When you have to go, you have to go. The call of nature comes to all animals, even humans, and sometimes at the most inopportune moment.
For those of us with dogs, we know a healthy walk around the block or to the park will most certainly include a few tinkles on trees, in yards, and the occasional fire hydrant.
And more than a few of us -whether we admit it or not- have pulled over on the side of the road during a long drive when the next gas station or rest area was further away than our bladders could handle.
Having a home with functioning bathrooms may not seem like a luxury, but to those living on the streets, finding restroom facilities to use is a daily struggle for their health and their dignity.
Public restrooms at parks and government buildings are not always open and accessible to unhoused individuals, and more often than not, restrooms are purposely locked or made available only to paying customers at restaurants and stores to discourage those on the streets from using them at all.
All this makes what happened to Jesse Evans even more troubling than most instances of excess force by police.
Around 9am on May 12th, Jesse Evans was walking down La Jolla Village Drive near UCSD, not far from where he had spent the night.
Unbeknownst to him, someone had called 911 to report a suspicious person that looked homeless. Although not a crime to look or be homeless, police responded to the call and confronted Evans.
At the moment the two San Diego Police Officers located Evans, he was facing into tall trees along the roadside preparing to relieve himself, although he hadn’t actually done so.
He stopped when the officers confronted him and he walked away without incident, although he did repeatedly yell at the cops to leave him alone.
But that’s when the police officers decided to catch up to Evans and thus began a life-altering event.
“It’s up to you, I’m down for whatever!” one of the offices responded when his partner asked if they should engage Evans.
The two officers tried to stop Evans, again without any proof he had committed any crime beside positioning himself for one of life’s necessary -but not very glamorous- acts: Going to the bathroom.
Just like the other 7.6 billion people on Earth, Jesse Evans had to pee. Unfortunately for him, he was nowhere near a bathroom and just simply could not hold it any longer.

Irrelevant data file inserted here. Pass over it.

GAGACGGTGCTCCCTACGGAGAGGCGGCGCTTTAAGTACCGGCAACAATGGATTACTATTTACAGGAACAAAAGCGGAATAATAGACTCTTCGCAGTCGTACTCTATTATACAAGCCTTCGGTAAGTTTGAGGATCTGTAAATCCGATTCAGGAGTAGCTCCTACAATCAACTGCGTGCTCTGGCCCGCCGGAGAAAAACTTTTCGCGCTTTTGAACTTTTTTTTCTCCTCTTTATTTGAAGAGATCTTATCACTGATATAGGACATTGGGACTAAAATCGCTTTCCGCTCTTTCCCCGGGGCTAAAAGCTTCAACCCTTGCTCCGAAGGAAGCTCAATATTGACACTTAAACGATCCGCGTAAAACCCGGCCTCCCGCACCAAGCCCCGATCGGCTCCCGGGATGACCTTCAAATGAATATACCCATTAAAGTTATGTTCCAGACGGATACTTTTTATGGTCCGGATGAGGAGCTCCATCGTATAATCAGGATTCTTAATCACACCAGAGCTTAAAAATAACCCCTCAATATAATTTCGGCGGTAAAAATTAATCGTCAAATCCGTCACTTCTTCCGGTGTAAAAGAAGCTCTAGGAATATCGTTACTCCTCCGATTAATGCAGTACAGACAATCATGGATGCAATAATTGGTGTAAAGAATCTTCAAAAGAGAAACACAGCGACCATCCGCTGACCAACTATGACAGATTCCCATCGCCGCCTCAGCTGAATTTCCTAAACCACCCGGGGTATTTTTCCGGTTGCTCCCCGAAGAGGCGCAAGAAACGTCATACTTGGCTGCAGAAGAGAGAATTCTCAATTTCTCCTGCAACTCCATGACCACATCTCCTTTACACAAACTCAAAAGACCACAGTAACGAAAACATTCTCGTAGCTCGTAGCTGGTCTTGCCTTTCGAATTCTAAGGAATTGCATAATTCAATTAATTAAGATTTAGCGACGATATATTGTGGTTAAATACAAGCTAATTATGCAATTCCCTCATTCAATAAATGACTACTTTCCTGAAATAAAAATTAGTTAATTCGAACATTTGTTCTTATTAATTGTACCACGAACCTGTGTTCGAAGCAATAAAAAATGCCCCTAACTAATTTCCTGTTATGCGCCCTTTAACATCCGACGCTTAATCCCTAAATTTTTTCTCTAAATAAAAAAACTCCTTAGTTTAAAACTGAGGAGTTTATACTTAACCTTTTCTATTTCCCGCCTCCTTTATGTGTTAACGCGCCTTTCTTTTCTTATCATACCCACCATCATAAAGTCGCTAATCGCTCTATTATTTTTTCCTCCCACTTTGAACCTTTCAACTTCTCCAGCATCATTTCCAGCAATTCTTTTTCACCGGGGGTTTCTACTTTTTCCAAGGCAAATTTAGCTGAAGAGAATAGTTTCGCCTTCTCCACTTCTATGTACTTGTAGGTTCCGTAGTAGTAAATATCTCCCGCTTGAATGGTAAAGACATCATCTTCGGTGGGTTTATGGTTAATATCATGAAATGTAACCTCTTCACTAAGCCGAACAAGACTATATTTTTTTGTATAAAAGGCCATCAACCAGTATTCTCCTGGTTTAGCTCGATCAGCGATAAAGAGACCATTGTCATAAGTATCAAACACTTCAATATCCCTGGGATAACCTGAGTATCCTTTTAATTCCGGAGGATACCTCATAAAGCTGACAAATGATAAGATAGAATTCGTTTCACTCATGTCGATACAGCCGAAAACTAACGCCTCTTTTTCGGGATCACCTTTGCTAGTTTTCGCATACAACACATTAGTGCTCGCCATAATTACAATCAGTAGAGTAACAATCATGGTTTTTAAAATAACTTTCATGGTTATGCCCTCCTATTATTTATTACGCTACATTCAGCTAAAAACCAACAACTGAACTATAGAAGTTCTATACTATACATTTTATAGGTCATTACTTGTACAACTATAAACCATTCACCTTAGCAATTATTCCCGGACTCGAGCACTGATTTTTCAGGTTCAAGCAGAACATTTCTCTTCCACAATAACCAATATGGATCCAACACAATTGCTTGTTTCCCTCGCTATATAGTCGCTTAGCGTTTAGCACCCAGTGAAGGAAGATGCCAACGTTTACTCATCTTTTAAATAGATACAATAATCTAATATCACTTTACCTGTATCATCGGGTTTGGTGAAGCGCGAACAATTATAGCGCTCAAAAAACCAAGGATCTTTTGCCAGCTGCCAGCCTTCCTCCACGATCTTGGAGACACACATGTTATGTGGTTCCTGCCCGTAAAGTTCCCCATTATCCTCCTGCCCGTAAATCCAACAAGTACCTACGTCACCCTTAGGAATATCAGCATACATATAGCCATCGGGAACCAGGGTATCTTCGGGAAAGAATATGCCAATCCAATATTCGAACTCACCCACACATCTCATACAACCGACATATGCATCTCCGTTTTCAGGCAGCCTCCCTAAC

In an attempt to execute his act of human necessity in the most discrete way possible, Evans had leaned into tall trees to both hide his act from the public and also maintain his own decency.
But alas, it was too much to ask from residents of La Jolla and San Diego Police to just let him relieve himself and go on with his day.
The two police officers tried to detain Evans, with one of them holding Evans’s arms as he began to struggle.
Just then, a driver stopped at the traffic light near the confrontation began filming the incident on her cell phone.
The two officers struggled with Evans, yelling to him to “stop resisting” but Evans continued to react to being accosted for no reason.
The second officer then tackled Evans to the ground and began punching Evans in the face. The other officer laid on his body and punched his legs and body. The scene was so shocking that the woman filming the incident instinctively yelled out, “Stop!”
Two additional SDPD officers arrived on scene and joined in the melee. They cuffed Evans and eventually put him in a patrol car and hauled him off to the police station.
Police first reported that their officers responded to a call of a man urinating in public, but later changed their story when the police dispatch calls were released and did not included any such claims.
In fact, the police radio calls to the officers described Evans as “5150”, police jargon for a person with mental issues, but in this case, officers did not seem to respond properly to such a call.
5150 actually refers to Section 5150 of California’s Welfare and Institutions Code that allows a qualified officer or medical clinician to involuntarily retain a person deemed to have a mental disorder that makes him or her a danger to himself or herself, and/or others and/or gravely disabled.